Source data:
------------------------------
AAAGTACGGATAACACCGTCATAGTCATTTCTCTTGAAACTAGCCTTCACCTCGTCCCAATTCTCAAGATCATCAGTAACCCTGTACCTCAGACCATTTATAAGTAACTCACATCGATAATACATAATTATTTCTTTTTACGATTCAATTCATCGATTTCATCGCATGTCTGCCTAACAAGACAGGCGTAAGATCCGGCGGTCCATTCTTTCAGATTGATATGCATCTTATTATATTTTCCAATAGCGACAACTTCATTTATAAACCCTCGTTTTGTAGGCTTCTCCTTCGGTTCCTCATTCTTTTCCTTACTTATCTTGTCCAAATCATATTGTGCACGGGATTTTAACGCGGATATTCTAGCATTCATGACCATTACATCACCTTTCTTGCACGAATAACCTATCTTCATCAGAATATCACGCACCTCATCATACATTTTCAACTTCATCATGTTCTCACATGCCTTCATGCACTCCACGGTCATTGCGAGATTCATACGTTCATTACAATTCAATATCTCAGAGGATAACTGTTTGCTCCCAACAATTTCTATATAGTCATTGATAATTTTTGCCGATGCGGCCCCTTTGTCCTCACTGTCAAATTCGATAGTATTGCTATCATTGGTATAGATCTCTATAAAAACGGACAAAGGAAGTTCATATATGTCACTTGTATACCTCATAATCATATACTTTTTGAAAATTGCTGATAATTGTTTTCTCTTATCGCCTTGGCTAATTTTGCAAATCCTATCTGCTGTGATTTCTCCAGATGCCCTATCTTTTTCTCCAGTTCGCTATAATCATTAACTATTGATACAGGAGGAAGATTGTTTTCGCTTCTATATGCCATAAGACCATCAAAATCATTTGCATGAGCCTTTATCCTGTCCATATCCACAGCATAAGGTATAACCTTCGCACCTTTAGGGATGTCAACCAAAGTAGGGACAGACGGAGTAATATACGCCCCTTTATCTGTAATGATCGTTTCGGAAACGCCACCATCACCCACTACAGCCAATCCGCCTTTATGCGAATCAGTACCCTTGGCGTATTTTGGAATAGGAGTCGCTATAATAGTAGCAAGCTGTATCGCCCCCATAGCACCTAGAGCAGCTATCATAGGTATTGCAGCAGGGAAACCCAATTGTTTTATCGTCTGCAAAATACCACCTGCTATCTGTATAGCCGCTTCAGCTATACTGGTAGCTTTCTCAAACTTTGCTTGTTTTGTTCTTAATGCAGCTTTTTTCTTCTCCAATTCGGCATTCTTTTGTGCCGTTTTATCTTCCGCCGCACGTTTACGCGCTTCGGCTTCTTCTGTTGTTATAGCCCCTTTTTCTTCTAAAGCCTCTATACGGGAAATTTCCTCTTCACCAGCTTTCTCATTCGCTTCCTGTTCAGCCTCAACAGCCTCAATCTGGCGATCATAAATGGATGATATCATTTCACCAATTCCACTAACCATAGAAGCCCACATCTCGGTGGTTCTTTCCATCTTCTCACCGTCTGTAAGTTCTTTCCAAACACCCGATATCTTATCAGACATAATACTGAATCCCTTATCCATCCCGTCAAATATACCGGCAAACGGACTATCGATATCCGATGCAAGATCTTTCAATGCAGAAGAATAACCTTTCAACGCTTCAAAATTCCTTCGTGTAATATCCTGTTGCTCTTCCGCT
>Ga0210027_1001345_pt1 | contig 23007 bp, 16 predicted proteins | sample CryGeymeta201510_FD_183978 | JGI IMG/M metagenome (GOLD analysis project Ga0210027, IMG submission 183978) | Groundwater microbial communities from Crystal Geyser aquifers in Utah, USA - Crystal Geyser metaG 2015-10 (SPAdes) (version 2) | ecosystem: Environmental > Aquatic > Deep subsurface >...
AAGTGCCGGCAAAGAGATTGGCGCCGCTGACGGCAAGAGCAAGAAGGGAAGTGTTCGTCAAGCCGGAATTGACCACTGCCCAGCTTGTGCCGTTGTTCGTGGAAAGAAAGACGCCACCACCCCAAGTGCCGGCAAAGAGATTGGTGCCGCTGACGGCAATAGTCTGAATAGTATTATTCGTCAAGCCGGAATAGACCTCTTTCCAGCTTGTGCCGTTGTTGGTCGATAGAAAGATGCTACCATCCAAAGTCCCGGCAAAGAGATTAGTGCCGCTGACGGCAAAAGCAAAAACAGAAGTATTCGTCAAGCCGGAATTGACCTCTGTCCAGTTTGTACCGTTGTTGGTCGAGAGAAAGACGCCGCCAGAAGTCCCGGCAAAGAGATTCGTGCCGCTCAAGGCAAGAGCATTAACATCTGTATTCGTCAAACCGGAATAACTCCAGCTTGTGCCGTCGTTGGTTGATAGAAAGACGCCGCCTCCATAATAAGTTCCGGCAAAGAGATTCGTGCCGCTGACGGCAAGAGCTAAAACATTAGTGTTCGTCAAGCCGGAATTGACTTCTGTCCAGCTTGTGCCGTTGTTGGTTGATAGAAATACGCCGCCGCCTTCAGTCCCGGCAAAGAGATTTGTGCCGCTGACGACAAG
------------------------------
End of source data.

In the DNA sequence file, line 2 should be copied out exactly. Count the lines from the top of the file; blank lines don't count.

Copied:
>Ga0210027_1001345_pt1 | contig 23007 bp, 16 predicted proteins | sample CryGeymeta201510_FD_183978 | JGI IMG/M metagenome (GOLD analysis project Ga0210027, IMG submission 183978) | Groundwater microbial communities from Crystal Geyser aquifers in Utah, USA - Crystal Geyser metaG 2015-10 (SPAdes) (version 2) | ecosystem: Environmental > Aquatic > Deep subsurface >...